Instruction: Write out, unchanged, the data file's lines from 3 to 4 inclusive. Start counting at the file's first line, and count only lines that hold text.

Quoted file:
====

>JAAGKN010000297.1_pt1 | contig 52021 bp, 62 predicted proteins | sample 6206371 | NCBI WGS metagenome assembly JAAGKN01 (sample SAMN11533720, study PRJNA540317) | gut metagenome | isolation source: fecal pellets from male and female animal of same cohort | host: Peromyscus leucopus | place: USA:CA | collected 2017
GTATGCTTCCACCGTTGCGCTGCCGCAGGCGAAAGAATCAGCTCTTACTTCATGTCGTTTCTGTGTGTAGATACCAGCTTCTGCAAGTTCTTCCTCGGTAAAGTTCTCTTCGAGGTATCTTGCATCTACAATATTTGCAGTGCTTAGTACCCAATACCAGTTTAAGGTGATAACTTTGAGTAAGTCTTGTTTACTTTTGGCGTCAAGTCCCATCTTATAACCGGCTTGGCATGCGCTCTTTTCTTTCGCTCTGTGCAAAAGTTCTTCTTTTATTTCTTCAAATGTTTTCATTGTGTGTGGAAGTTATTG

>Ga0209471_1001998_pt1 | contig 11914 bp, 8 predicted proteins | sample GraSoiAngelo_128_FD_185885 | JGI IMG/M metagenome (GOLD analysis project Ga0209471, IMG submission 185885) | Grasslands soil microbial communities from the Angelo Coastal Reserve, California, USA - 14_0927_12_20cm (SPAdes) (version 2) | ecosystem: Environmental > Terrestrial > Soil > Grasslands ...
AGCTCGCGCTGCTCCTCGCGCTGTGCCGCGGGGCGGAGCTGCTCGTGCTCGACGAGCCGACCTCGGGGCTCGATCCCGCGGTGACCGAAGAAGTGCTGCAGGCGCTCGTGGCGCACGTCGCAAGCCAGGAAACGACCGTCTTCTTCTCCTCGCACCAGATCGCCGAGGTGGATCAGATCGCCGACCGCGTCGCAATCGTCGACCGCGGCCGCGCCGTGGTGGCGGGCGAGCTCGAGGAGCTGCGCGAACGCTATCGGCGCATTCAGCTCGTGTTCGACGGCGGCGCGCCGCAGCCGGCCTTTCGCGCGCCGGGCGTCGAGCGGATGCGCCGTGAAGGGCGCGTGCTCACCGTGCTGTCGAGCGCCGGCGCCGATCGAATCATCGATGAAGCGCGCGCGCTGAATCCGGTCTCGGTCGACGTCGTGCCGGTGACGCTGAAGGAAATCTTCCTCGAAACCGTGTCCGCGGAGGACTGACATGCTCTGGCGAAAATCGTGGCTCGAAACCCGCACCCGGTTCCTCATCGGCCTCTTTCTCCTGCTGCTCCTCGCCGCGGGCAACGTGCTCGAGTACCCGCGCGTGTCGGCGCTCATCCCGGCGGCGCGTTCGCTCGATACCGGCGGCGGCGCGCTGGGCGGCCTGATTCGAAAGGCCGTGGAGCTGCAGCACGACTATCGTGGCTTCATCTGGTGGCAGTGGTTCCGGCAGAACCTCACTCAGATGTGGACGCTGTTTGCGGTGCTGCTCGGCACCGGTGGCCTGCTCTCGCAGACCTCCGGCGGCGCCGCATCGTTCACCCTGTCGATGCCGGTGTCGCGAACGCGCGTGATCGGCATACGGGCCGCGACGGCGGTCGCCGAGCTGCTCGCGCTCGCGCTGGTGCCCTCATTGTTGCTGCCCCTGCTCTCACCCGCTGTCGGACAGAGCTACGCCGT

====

>Ga0209471_1001998_pt1 | contig 11914 bp, 8 predicted proteins | sample GraSoiAngelo_128_FD_185885 | JGI IMG/M metagenome (GOLD analysis project Ga0209471, IMG submission 185885) | Grasslands soil microbial communities from the Angelo Coastal Reserve, California, USA - 14_0927_12_20cm (SPAdes) (version 2) | ecosystem: Environmental > Terrestrial > Soil > Grasslands ...
AGCTCGCGCTGCTCCTCGCGCTGTGCCGCGGGGCGGAGCTGCTCGTGCTCGACGAGCCGACCTCGGGGCTCGATCCCGCGGTGACCGAAGAAGTGCTGCAGGCGCTCGTGGCGCACGTCGCAAGCCAGGAAACGACCGTCTTCTTCTCCTCGCACCAGATCGCCGAGGTGGATCAGATCGCCGACCGCGTCGCAATCGTCGACCGCGGCCGCGCCGTGGTGGCGGGCGAGCTCGAGGAGCTGCGCGAACGCTATCGGCGCATTCAGCTCGTGTTCGACGGCGGCGCGCCGCAGCCGGCCTTTCGCGCGCCGGGCGTCGAGCGGATGCGCCGTGAAGGGCGCGTGCTCACCGTGCTGTCGAGCGCCGGCGCCGATCGAATCATCGATGAAGCGCGCGCGCTGAATCCGGTCTCGGTCGACGTCGTGCCGGTGACGCTGAAGGAAATCTTCCTCGAAACCGTGTCCGCGGAGGACTGACATGCTCTGGCGAAAATCGTGGCTCGAAACCCGCACCCGGTTCCTCATCGGCCTCTTTCTCCTGCTGCTCCTCGCCGCGGGCAACGTGCTCGAGTACCCGCGCGTGTCGGCGCTCATCCCGGCGGCGCGTTCGCTCGATACCGGCGGCGGCGCGCTGGGCGGCCTGATTCGAAAGGCCGTGGAGCTGCAGCACGACTATCGTGGCTTCATCTGGTGGCAGTGGTTCCGGCAGAACCTCACTCAGATGTGGACGCTGTTTGCGGTGCTGCTCGGCACCGGTGGCCTGCTCTCGCAGACCTCCGGCGGCGCCGCATCGTTCACCCTGTCGATGCCGGTGTCGCGAACGCGCGTGATCGGCATACGGGCCGCGACGGCGGTCGCCGAGCTGCTCGCGCTCGCGCTGGTGCCCTCATTGTTGCTGCCCCTGCTCTCACCCGCTGTCGGACAGAGCTACGCCGT